2. Bitter is the New Black by Jen Lancaster
  3. Divergent by Veronica Roth
  4. For The Win by Cory Doctorov
  5. The Great Gatsby by F Scott Fitzgerald
  6. The Heist Society by Ally Carter
  7. Magic Study by Maria V. Snyder
  8. The Other Side of the Island by Allegra Goodman
  9. Poison Study by Maria V. Snyder
  10. Remedy by Heidi C. Vlach
  11. Such a Pretty Fat by Jen Lancaster
  12. This Cake is for the Party by Sarah Selecky
  13. Writing Great Books for Young Adults by Regina Brooks
  14. The Year of Living Biblically by A. J. Jacobs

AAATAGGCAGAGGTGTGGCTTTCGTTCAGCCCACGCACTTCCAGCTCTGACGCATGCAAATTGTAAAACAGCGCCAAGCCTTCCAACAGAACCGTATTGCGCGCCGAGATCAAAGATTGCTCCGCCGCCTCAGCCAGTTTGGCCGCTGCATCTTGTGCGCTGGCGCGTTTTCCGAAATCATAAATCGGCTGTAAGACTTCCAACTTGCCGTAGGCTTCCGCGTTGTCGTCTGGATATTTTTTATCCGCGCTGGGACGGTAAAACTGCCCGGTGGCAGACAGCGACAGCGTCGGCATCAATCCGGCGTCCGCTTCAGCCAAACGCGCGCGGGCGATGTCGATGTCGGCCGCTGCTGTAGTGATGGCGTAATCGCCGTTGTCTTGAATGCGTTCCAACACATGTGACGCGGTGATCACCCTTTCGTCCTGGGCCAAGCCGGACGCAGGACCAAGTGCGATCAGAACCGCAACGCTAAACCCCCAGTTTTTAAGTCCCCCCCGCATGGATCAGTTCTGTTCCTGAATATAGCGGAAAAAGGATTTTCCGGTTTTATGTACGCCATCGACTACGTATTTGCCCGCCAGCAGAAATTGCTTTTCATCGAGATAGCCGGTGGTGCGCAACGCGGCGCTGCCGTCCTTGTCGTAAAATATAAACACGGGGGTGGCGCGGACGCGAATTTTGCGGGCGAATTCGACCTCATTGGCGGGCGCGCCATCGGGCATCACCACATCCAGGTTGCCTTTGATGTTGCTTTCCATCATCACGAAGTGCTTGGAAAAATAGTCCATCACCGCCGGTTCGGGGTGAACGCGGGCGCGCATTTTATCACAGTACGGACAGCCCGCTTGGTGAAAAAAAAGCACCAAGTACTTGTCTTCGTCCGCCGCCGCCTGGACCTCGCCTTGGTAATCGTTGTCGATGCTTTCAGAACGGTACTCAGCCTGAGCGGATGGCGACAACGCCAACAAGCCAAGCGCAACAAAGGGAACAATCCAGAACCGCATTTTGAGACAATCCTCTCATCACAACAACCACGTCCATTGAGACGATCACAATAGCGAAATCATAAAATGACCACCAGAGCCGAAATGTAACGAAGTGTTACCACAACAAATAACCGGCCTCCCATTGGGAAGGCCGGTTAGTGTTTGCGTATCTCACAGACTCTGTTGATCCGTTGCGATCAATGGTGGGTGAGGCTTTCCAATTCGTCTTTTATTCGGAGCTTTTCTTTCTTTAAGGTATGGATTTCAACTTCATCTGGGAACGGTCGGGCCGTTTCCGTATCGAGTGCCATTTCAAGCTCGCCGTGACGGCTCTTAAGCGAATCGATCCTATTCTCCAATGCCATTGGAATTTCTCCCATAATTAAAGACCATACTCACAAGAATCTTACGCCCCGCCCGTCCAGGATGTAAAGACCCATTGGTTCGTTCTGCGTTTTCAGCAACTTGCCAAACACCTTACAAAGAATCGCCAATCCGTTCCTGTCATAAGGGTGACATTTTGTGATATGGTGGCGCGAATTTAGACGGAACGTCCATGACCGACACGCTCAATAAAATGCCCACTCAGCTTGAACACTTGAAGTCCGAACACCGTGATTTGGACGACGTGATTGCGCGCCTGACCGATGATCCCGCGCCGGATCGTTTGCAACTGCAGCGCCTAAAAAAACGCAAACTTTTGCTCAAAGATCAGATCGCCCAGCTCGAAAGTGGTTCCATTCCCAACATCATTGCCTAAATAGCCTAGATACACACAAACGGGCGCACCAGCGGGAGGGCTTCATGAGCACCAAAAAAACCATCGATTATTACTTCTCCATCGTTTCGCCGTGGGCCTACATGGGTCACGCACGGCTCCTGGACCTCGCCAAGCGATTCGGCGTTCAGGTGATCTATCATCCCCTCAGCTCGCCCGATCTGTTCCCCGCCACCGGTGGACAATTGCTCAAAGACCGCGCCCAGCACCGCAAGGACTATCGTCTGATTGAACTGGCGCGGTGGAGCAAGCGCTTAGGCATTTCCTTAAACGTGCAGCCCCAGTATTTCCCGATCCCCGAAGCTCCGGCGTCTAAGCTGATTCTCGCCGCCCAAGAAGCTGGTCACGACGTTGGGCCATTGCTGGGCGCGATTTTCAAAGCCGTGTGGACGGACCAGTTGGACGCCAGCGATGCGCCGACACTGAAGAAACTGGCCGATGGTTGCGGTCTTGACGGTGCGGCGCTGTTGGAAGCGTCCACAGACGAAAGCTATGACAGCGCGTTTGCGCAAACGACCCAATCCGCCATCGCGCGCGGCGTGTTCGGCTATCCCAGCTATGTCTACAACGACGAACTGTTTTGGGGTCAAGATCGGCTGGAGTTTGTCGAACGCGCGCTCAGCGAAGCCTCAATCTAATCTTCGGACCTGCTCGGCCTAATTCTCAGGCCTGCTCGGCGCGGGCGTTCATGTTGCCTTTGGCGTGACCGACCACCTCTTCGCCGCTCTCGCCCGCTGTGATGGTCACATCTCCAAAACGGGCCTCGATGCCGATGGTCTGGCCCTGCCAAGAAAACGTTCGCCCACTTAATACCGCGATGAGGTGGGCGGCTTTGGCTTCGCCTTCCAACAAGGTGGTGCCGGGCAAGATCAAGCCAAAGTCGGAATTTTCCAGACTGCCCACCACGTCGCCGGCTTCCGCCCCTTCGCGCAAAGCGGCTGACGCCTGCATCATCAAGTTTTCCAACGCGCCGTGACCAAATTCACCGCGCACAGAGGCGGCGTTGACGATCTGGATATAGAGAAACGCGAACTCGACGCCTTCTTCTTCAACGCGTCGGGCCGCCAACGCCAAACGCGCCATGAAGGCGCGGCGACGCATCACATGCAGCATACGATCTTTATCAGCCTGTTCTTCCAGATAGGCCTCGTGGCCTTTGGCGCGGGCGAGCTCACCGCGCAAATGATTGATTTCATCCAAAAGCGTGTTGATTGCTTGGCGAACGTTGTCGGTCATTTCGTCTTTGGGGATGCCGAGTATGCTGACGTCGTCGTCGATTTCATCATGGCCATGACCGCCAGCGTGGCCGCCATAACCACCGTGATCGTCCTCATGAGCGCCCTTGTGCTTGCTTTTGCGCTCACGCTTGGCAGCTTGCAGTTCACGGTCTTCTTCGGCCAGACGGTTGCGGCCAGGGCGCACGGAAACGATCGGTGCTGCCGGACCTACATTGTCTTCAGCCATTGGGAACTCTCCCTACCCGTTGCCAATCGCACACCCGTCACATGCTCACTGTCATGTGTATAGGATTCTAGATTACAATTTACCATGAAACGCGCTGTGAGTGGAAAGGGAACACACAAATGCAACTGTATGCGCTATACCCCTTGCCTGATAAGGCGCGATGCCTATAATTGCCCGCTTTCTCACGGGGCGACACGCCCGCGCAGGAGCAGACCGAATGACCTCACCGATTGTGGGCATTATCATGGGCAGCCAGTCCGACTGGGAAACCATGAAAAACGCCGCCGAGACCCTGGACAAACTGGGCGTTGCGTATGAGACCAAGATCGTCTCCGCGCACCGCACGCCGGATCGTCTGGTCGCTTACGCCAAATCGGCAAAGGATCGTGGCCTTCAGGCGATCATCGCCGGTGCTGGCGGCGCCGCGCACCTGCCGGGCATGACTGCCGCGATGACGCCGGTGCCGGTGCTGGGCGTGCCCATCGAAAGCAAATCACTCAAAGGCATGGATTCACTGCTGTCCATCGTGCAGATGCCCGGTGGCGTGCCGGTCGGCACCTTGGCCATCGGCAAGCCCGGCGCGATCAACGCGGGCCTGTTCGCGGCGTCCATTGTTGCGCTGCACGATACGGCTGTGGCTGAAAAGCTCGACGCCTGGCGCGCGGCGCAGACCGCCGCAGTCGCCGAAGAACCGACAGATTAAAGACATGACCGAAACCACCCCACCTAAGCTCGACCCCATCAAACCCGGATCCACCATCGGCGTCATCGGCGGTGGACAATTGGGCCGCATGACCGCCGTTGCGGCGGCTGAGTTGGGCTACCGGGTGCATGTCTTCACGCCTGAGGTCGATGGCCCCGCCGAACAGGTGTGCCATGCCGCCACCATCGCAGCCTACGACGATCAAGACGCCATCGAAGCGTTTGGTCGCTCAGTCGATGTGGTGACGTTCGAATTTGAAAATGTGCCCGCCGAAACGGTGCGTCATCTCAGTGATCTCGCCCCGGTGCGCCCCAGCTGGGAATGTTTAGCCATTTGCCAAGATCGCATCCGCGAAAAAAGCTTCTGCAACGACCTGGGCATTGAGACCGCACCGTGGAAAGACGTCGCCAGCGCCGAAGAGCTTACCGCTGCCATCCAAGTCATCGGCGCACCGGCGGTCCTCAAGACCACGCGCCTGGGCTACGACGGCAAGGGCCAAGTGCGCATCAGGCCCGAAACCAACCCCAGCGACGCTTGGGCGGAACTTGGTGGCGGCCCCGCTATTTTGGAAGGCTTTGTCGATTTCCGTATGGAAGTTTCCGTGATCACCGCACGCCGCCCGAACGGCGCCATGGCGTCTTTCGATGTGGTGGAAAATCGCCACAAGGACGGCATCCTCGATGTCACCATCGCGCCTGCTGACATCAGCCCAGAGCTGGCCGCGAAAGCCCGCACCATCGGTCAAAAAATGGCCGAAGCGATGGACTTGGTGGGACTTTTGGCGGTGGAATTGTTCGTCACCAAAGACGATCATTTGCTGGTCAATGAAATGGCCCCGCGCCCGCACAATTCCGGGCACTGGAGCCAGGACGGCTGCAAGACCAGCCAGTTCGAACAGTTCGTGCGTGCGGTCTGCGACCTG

15. Zodiac by Neal Stephenson

*re-reads or non-fiction, to be changed to previously unread novels as possible

I’ve bolded the option for the letter N because I’ve changed books. Neuromancer by William Gibson is an amazing read but one I’ve experienced before. I highly recommend it for dystopian fans as cyberpunk definitely has a dystopian feel and this is the original cyberpunk book. I think it even coined the term cyberspace. Wow right?

Still looking for alternative options to E and J. Fortunately I’ve been offered some time with Pisces Muse’s bookshelf to find alternatives. She is officially my book pimp. She’s also loaned me Incarceron by Catherine Fisher so rather than choose one to review I might end up doing two I books.

I might also replace the non-fiction W in my Finished books to The Wind-Up Bird Chronicles by Haruki Murakami.

Coming up…